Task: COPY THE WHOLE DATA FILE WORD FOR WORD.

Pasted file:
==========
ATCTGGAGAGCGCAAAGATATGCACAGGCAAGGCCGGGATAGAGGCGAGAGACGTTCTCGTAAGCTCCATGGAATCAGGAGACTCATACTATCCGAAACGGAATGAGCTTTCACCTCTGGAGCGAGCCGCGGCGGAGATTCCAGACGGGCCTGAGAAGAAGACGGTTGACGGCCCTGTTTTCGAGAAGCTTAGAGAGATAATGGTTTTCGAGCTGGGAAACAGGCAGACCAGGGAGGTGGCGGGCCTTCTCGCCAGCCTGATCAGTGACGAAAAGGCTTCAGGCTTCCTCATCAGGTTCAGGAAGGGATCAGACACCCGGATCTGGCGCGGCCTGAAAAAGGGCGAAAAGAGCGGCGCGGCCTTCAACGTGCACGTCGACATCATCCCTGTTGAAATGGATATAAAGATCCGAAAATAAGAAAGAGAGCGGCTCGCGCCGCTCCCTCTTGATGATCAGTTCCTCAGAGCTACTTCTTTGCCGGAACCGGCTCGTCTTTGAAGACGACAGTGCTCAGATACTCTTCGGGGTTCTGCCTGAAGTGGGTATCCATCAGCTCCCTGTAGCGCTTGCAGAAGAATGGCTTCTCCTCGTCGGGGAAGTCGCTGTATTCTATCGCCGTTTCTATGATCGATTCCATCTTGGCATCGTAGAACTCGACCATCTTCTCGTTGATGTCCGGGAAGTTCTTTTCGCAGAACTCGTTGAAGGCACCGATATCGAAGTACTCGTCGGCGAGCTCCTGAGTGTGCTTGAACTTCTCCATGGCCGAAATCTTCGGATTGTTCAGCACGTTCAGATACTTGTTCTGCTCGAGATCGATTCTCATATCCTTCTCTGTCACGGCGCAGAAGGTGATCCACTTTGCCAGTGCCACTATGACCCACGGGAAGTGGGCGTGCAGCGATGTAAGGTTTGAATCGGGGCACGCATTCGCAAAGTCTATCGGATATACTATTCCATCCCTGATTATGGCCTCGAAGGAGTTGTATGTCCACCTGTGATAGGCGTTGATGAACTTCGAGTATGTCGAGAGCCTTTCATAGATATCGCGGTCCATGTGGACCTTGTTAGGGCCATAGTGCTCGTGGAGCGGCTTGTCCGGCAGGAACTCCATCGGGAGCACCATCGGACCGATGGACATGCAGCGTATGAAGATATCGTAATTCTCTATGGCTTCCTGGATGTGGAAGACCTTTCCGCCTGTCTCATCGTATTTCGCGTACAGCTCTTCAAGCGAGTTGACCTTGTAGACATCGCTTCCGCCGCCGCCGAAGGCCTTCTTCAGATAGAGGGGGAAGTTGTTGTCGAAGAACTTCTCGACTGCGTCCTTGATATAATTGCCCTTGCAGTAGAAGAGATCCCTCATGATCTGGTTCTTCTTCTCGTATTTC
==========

ATCTGGAGAGCGCAAAGATATGCACAGGCAAGGCCGGGATAGAGGCGAGAGACGTTCTCGTAAGCTCCATGGAATCAGGAGACTCATACTATCCGAAACGGAATGAGCTTTCACCTCTGGAGCGAGCCGCGGCGGAGATTCCAGACGGGCCTGAGAAGAAGACGGTTGACGGCCCTGTTTTCGAGAAGCTTAGAGAGATAATGGTTTTCGAGCTGGGAAACAGGCAGACCAGGGAGGTGGCGGGCCTTCTCGCCAGCCTGATCAGTGACGAAAAGGCTTCAGGCTTCCTCATCAGGTTCAGGAAGGGATCAGACACCCGGATCTGGCGCGGCCTGAAAAAGGGCGAAAAGAGCGGCGCGGCCTTCAACGTGCACGTCGACATCATCCCTGTTGAAATGGATATAAAGATCCGAAAATAAGAAAGAGAGCGGCTCGCGCCGCTCCCTCTTGATGATCAGTTCCTCAGAGCTACTTCTTTGCCGGAACCGGCTCGTCTTTGAAGACGACAGTGCTCAGATACTCTTCGGGGTTCTGCCTGAAGTGGGTATCCATCAGCTCCCTGTAGCGCTTGCAGAAGAATGGCTTCTCCTCGTCGGGGAAGTCGCTGTATTCTATCGCCGTTTCTATGATCGATTCCATCTTGGCATCGTAGAACTCGACCATCTTCTCGTTGATGTCCGGGAAGTTCTTTTCGCAGAACTCGTTGAAGGCACCGATATCGAAGTACTCGTCGGCGAGCTCCTGAGTGTGCTTGAACTTCTCCATGGCCGAAATCTTCGGATTGTTCAGCACGTTCAGATACTTGTTCTGCTCGAGATCGATTCTCATATCCTTCTCTGTCACGGCGCAGAAGGTGATCCACTTTGCCAGTGCCACTATGACCCACGGGAAGTGGGCGTGCAGCGATGTAAGGTTTGAATCGGGGCACGCATTCGCAAAGTCTATCGGATATACTATTCCATCCCTGATTATGGCCTCGAAGGAGTTGTATGTCCACCTGTGATAGGCGTTGATGAACTTCGAGTATGTCGAGAGCCTTTCATAGATATCGCGGTCCATGTGGACCTTGTTAGGGCCATAGTGCTCGTGGAGCGGCTTGTCCGGCAGGAACTCCATCGGGAGCACCATCGGACCGATGGACATGCAGCGTATGAAGATATCGTAATTCTCTATGGCTTCCTGGATGTGGAAGACCTTTCCGCCTGTCTCATCGTATTTCGCGTACAGCTCTTCAAGCGAGTTGACCTTGTAGACATCGCTTCCGCCGCCGCCGAAGGCCTTCTTCAGATAGAGGGGGAAGTTGTTGTCGAAGAACTTCTCGACTGCGTCCTTGATATAATTGCCCTTGCAGTAGAAGAGATCCCTCATGATCTGGTTCTTCTTCTCGTATTTC